Recommended for ages 13+
In the third book of Frank Nappi’s baseball series, it’s 1950 and Mickey Tussler, a pitching wunderkind with autism, Lester, his friend and fellow ballplayer, up from the Negro Leagues, and coach (and stepdad) Murph are playing for the big leagues now. They’re in Boston, playing for the Boston Braves, and Murph is managing the team, who’s not thrilled with the new leadership or their two newest players. At home, things are rough, too: Molly, Mickey’s mom, is not settling into life in Boston and feels increasingly isolated. She wants to go back to Milwaukee, but Murph, terrified that he’s about to lose everything he’s worked so hard for, begs her to give Boston a chance.
Mickey’s finding himself the darling of the crowds as they see what he can do, but the press is quick to pry and capitalize on his challenges, whether it be pushing too deeply into his personal life or misinterpreting his words. Mickey’s struggling with his memories and forming new relationships, with the game – and his newfound celebrity – presenting new challenges. It’s a game of balance, as Mickey, Murph, and Molly all have to figure out where they stand with regard to one another, the game, and everyone around them.
This is my first Mickey Tussler book, but I found myself able to quickly get myself up to speed, thanks to Frank Nappi’s excellent exposition; he lays out past events clearly enough that you have enough of an idea of what’s going on to dive right in. I’m normally not a sports fiction reader, but Nappi’s descriptions of the games, layered with inner monologue and wordless interplay between players on the field, kept me interested and wanting to see more. I’ve heard stories of pitchers and batters getting into it with one another on the field, with pitches buzzing ears (or more), and there’s plenty of that here. ‘Lots of axes to grind between teams makes for some good baseball, and we even get a bench-clearing brawl at one point. Beyond the baseball, we have a deep story about a family meeting challenges. All of the characters in Welcome to the Show are remarkably fleshed out: Mickey, Lester, Molly, and Murph have had two other novels to develop, but the supporting characters: Jolene and her brother, Mickey’s teammate, Ozmore, for instance, have interesting individual stories that make me want to know more. Mickey’s frustration and confusion radiates from the page, and does Murph’s feelings of frustration and helplessness give him greater depth.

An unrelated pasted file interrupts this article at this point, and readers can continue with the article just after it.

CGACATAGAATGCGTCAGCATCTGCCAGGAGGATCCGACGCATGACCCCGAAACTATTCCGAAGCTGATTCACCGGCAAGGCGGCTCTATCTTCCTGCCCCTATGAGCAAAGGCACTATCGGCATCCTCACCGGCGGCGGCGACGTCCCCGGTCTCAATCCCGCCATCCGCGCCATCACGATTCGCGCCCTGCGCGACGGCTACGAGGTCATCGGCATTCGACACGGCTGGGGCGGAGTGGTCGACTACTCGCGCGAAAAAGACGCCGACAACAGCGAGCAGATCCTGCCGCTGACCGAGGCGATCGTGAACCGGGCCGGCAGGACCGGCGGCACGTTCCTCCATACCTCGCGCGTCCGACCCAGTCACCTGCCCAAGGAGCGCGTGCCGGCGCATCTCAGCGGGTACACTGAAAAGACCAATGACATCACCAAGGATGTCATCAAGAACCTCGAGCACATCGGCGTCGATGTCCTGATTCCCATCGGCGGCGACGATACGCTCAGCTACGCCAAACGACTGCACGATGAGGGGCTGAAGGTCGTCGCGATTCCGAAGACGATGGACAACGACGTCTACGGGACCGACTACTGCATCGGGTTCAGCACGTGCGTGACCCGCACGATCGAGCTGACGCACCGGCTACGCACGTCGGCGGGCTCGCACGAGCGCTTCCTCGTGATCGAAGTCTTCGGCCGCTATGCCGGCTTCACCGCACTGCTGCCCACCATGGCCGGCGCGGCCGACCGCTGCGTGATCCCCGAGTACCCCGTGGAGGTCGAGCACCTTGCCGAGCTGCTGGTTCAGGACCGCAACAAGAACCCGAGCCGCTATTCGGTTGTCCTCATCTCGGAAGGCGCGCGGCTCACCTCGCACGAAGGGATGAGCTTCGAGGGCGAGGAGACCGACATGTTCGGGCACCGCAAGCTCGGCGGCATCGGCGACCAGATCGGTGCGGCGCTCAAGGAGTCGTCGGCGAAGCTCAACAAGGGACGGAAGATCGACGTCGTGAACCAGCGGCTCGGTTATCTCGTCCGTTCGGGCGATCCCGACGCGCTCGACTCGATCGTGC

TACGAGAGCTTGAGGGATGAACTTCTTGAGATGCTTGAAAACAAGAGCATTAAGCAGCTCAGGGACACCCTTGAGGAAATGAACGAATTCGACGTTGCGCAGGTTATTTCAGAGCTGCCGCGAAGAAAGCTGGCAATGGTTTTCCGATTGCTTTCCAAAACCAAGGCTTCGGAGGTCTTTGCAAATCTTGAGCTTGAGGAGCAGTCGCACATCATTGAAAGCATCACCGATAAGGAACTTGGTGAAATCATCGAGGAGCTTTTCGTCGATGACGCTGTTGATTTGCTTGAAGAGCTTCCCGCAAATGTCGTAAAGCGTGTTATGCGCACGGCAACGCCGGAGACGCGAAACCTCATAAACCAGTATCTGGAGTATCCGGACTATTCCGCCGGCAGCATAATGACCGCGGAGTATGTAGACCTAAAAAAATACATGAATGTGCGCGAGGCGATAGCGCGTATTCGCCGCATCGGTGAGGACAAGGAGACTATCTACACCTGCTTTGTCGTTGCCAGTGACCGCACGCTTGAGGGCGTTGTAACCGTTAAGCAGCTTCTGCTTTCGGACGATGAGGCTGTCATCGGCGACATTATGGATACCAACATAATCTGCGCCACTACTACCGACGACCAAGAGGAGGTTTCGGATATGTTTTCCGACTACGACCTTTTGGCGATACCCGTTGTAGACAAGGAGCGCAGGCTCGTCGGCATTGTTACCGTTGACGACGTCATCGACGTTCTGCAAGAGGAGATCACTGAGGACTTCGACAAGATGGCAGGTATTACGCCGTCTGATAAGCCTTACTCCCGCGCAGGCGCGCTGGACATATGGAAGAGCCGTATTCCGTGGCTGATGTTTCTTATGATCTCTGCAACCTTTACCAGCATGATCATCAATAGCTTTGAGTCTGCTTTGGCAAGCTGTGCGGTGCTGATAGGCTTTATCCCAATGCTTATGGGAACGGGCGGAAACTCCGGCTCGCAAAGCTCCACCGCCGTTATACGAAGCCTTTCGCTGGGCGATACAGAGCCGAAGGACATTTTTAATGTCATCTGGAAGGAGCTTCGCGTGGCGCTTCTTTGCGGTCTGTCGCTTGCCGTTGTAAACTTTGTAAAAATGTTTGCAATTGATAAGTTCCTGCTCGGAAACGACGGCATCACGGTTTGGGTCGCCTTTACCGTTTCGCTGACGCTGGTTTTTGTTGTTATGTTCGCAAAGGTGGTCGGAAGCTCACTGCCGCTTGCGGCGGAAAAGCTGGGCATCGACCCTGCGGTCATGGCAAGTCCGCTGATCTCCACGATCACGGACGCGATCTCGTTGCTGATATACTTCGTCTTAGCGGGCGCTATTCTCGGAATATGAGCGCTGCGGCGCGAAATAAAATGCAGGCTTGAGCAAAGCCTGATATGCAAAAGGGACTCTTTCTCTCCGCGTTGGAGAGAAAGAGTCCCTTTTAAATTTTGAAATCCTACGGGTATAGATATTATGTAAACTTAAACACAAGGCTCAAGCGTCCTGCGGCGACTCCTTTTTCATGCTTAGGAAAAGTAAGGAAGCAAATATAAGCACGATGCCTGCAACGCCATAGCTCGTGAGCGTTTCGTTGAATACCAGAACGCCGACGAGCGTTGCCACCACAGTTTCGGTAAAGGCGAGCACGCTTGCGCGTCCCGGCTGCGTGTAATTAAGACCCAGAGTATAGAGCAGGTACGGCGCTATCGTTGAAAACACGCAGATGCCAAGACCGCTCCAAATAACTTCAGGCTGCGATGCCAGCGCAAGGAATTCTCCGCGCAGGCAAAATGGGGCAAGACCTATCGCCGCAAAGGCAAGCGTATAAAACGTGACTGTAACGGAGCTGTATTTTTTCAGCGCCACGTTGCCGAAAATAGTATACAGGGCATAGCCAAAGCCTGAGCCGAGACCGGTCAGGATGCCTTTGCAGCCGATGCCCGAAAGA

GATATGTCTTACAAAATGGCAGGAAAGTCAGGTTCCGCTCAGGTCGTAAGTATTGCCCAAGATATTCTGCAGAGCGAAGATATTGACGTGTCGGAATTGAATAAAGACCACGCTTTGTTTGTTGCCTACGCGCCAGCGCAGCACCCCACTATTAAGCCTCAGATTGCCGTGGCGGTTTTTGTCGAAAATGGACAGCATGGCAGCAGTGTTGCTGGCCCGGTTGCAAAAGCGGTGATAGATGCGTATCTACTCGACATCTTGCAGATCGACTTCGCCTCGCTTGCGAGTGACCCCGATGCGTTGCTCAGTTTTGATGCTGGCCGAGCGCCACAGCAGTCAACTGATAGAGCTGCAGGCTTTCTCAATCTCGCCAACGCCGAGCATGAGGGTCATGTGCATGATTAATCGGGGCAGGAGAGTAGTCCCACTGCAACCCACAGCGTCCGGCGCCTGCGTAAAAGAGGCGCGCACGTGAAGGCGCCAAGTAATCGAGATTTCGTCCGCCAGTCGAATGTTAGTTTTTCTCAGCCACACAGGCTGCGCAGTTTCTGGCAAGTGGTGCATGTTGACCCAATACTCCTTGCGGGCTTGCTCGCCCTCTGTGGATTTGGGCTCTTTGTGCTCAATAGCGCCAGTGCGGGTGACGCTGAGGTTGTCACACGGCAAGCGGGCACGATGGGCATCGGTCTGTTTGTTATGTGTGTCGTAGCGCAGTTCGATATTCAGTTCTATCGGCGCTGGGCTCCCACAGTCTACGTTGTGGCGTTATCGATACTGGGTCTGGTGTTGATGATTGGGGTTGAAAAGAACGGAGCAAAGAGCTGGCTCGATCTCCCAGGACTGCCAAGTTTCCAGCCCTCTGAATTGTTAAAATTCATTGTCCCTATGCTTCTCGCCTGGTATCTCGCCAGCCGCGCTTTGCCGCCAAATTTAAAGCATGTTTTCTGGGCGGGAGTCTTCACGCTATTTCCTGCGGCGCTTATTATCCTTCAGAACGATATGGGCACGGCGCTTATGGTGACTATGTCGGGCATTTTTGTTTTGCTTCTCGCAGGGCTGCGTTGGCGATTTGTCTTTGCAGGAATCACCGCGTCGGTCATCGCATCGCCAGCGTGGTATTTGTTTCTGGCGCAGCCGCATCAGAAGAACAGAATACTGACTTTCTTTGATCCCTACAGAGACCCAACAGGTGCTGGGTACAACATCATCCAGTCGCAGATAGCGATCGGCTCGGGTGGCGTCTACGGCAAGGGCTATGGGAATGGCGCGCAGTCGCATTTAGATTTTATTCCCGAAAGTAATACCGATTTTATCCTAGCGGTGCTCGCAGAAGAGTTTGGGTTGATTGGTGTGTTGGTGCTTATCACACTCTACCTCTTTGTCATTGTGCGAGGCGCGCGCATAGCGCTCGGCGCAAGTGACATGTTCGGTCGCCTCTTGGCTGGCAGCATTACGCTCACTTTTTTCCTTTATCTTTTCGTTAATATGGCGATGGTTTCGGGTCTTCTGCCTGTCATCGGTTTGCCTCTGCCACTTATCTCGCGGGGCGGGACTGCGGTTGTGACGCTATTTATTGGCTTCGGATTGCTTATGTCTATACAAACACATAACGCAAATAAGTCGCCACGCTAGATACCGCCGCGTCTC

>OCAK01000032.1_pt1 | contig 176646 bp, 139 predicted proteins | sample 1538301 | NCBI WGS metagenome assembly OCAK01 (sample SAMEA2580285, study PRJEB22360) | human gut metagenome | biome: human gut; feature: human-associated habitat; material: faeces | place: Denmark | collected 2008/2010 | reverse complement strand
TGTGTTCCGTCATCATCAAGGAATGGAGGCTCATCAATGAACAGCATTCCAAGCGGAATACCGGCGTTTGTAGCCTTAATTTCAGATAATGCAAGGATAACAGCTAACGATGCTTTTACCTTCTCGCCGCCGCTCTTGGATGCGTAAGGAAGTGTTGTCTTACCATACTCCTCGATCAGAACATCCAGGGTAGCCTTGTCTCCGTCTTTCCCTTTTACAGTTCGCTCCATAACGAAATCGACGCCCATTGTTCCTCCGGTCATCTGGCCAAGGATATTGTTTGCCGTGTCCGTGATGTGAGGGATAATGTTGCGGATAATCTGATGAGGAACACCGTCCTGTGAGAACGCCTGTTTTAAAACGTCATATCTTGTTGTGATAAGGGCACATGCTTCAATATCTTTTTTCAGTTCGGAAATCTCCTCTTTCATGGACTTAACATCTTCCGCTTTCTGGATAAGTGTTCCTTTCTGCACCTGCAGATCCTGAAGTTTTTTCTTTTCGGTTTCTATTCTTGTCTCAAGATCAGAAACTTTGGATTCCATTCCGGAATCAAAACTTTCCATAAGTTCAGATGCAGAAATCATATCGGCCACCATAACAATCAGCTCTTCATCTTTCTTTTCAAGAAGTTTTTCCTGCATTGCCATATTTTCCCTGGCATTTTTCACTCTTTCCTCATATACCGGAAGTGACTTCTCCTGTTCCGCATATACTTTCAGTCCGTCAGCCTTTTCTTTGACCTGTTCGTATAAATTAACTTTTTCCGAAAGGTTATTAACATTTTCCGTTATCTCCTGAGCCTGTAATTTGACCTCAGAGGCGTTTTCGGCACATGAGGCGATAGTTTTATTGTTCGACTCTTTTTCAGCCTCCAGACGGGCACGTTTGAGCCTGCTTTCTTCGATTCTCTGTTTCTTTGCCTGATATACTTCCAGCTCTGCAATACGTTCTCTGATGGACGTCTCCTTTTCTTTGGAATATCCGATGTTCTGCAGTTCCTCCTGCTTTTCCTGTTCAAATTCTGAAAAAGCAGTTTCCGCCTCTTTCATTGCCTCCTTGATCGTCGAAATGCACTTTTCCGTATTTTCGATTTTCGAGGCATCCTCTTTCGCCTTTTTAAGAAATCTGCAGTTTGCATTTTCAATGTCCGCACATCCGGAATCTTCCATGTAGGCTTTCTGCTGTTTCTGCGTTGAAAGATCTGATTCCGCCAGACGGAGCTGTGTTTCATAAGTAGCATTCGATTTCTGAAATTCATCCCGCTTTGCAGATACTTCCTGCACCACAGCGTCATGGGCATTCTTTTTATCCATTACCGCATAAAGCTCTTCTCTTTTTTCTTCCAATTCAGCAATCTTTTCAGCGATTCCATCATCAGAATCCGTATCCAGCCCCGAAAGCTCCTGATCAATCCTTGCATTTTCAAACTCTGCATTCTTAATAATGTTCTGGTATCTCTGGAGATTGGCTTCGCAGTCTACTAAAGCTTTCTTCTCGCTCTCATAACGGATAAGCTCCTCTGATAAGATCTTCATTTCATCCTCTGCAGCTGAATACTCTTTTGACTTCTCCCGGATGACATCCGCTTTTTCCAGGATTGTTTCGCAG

I’d suggest this as more of a new adult book than a young teen book for some language and overall story; while Mickey is 17 in the first book of the series, by now, he’s a young man in his early 20s. Add this to collections where sports fiction is popular, and booktalk it to teens who loved Mike Lupica’s middle grade books and are ready to move up.